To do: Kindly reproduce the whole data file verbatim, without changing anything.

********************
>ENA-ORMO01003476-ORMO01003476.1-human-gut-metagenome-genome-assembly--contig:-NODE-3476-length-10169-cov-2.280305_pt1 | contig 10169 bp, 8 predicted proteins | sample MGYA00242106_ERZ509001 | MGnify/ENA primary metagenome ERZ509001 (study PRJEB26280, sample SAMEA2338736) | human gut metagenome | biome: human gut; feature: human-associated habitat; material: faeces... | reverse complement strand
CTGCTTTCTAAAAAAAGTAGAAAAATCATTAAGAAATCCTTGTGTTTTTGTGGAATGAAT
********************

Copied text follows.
>ENA-ORMO01003476-ORMO01003476.1-human-gut-metagenome-genome-assembly--contig:-NODE-3476-length-10169-cov-2.280305_pt1 | contig 10169 bp, 8 predicted proteins | sample MGYA00242106_ERZ509001 | MGnify/ENA primary metagenome ERZ509001 (study PRJEB26280, sample SAMEA2338736) | human gut metagenome | biome: human gut; feature: human-associated habitat; material: faeces... | reverse complement strand
CTGCTTTCTAAAAAAAGTAGAAAAATCATTAAGAAATCCTTGTGTTTTTGTGGAATGAAT